CAS  PubMed  Google Scholar 

  37. Muhlethaler-Mottet A, Flahaut M, Bourloud KB, Nardou K, Coulon A, Liberman J, Thome M, Gross N. Individual caspase-10 isoforms play distinct and opposing roles in the initiation of death receptor-mediated tumour cell apoptosis. Cell Death Dis. 2011;2(1), e125.

    Article  CAS  PubMed  PubMed Central  Google Scholar 

  38. Montavon G, Jauquier N, Coulon A, Peuchmaur M, Flahaut M, Bourloud KB, Yan P, Delattre O, Sommer L, Joseph JM, et al. Wild-type ALK and activating ALK-R1275Q and ALK-F1174L mutations upregulate Myc and initiate tumor formation in murine neural crest progenitor cells. Oncotarget. 2014;5(12):4452–66.

    Article  PubMed  PubMed Central  Google Scholar 

  39. Fuchs S, Herzog D, Sumara G, Buchmann-Moller S, Civenni G, Wu X, Chrostek-Grashoff A, Suter U, Ricci R, Relvas JB, et al. Stage-specific control of neural crest stem cell proliferation by the small rho GTPases Cdc42 and Rac1. Cell Stem Cell. 2009;4(3):236–47.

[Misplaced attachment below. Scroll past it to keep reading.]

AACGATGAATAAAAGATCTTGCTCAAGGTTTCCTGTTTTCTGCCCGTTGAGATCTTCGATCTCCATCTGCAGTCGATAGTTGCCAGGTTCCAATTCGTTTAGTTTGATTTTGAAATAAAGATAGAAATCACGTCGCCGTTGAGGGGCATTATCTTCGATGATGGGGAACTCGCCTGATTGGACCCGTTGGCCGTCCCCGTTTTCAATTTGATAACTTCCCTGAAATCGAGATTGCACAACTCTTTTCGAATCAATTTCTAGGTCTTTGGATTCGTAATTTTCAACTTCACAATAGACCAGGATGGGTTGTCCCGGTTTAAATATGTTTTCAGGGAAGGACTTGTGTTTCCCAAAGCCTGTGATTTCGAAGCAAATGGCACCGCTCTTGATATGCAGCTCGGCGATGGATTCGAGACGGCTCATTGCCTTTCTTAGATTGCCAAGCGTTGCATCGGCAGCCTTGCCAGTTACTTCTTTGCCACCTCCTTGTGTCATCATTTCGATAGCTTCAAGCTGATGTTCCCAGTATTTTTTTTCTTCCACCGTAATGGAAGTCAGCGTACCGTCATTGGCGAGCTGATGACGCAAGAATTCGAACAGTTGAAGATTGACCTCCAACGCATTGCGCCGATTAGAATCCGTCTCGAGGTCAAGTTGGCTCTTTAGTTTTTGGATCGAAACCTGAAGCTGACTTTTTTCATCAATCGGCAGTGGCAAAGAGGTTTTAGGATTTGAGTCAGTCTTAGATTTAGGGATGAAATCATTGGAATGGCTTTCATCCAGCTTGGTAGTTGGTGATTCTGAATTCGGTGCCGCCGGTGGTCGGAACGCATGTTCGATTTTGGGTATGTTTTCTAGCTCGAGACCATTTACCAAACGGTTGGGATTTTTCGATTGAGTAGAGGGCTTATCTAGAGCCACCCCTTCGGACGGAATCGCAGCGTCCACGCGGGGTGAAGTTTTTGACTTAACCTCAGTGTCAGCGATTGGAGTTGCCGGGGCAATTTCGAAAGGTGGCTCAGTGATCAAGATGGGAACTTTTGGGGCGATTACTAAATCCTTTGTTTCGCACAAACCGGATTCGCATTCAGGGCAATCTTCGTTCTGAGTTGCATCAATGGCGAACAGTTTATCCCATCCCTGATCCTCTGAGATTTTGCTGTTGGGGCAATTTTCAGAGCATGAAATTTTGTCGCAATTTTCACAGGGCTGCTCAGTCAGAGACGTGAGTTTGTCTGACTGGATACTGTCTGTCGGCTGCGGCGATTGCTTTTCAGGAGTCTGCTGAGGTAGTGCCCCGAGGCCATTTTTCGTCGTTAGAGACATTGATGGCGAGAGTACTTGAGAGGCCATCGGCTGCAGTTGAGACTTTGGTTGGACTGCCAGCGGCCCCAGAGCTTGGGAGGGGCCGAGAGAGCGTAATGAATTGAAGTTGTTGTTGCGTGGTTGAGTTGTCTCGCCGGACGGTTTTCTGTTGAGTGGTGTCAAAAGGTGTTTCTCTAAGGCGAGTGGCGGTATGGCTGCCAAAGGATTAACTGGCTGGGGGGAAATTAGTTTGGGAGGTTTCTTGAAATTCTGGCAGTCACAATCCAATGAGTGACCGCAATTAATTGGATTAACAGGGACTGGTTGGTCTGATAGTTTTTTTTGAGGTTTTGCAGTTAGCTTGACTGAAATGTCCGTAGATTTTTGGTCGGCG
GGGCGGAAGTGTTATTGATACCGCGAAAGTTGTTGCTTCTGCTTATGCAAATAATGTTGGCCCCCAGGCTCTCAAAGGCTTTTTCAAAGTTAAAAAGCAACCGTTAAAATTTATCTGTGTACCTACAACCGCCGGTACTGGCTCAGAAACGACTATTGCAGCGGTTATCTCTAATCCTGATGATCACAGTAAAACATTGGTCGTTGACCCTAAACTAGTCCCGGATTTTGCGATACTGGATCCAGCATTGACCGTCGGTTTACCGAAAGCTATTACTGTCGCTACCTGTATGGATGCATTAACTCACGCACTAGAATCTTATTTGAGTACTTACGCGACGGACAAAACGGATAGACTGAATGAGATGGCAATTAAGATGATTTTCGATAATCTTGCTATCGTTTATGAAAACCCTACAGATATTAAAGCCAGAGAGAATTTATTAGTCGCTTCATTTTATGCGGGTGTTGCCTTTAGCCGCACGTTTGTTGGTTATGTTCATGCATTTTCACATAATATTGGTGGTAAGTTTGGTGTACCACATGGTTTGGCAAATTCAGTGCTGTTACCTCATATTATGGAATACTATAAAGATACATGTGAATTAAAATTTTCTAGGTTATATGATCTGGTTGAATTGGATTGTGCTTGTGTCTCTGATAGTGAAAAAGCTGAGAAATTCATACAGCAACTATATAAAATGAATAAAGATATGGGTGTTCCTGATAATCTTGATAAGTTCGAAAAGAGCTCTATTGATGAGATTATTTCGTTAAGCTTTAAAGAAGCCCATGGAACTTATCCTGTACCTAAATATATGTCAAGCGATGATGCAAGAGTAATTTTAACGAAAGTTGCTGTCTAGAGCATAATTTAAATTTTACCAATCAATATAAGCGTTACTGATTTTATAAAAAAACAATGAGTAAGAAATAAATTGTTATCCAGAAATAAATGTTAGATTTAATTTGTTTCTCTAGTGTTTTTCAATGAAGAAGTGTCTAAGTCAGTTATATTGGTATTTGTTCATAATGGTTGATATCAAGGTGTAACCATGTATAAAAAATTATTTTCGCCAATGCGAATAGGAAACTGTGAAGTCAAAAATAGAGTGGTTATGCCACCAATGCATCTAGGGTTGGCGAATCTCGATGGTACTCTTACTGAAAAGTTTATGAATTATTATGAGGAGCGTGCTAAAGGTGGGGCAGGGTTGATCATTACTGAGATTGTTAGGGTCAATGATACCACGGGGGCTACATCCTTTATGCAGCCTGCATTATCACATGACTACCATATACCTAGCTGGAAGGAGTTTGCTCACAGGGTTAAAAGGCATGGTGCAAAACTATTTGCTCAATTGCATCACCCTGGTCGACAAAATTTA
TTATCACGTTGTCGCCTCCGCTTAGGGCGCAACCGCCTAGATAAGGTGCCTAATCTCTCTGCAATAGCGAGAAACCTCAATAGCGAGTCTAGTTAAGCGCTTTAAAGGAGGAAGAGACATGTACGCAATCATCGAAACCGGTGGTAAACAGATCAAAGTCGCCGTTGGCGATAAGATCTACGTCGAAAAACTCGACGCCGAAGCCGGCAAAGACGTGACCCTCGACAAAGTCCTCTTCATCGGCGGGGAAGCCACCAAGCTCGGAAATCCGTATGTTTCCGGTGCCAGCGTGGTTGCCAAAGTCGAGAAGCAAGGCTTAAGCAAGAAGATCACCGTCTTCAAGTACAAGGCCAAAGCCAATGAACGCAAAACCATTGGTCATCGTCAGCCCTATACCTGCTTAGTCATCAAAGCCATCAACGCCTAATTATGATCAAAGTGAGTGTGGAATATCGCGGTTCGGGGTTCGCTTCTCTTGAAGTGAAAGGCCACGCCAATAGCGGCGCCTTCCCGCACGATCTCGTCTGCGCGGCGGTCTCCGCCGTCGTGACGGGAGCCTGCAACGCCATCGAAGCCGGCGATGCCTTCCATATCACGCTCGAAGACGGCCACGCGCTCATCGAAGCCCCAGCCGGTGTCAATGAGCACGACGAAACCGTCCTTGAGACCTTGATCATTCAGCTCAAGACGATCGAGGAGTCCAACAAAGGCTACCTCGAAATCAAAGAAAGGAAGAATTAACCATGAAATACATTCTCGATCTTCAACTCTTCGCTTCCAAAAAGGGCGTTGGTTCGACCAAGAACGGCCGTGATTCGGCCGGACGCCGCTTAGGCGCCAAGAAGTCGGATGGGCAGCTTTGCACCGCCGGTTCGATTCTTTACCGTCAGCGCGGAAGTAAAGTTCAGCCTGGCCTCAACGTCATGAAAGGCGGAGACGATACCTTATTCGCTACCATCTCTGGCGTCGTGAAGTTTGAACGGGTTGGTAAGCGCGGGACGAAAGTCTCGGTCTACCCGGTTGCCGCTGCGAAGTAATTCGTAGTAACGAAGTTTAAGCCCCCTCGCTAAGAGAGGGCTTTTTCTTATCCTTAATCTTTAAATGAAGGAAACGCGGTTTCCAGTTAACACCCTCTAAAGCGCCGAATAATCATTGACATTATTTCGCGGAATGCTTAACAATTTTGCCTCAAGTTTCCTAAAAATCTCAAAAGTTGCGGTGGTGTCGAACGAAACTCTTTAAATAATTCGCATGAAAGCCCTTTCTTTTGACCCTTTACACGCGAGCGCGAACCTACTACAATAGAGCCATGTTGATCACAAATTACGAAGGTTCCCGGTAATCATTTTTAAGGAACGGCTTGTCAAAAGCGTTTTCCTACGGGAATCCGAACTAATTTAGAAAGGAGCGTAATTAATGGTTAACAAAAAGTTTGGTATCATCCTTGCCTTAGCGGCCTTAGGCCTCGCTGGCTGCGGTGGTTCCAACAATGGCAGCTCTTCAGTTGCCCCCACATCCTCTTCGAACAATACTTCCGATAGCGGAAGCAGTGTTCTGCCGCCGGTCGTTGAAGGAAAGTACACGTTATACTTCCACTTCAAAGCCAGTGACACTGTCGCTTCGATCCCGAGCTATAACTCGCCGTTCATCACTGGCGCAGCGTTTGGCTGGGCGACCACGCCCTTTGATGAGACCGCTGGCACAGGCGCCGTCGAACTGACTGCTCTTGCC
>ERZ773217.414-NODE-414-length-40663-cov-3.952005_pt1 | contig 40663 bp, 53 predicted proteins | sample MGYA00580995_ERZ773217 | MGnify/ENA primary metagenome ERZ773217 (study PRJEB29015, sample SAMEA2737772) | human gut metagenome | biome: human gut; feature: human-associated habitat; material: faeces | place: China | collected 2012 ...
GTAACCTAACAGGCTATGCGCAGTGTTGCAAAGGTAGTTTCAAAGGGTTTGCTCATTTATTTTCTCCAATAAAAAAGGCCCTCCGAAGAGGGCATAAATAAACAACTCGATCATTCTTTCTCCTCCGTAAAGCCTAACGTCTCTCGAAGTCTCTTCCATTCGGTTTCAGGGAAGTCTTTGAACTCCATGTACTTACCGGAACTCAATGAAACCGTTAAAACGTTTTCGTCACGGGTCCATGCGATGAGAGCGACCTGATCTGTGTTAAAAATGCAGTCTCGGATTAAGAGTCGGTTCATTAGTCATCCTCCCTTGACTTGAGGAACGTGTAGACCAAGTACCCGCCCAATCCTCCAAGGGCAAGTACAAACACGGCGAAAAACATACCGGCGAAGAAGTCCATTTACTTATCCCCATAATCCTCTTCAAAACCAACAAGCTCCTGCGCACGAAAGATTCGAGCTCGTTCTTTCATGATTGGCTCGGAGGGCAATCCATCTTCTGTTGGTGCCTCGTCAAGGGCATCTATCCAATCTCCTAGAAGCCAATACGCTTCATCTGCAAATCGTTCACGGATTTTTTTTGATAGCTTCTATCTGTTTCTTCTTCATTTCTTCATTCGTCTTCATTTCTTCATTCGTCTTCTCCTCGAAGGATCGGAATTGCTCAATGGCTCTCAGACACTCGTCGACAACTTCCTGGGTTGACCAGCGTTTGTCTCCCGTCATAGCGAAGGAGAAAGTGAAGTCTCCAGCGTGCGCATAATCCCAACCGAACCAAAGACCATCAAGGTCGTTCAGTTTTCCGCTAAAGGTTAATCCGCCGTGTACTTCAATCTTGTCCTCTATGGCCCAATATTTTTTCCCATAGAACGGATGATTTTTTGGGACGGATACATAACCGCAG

Article  CAS  PubMed  Google Scholar 

  40. Muhlethaler-Mottet A, Bourloud KB, Auderset K, Joseph JM, Gross N. Drug-mediated sensitization to TRAIL-induced apoptosis in caspase-8-complemented neuroblastoma cells proceeds via activation of intrinsic and extrinsic pathways and caspase-dependent cleavage of XIAP. Bcl-xL RIP Oncogene. 2004;23(32):5415–25.

    PubMed  Google Scholar 

  41. Shalem O, Sanjana NE, Hartenian E, Shi X, Scott DA, Mikkelsen TS, Heckl D, Ebert BL, Root DE, Doench JG, et al. Genome-scale CRISPR-Cas9 knockout screening in human cells. Science. 2014;343(6166):84–7.

    Article  CAS  PubMed  Google Scholar 

  42. Sanjana NE, Shalem O, Zhang F. Improved vectors and genome-wide libraries for CRISPR screening. Nat Methods. 2014;11(8):783–4.

    Article  CAS  PubMed  PubMed Central  Google Scholar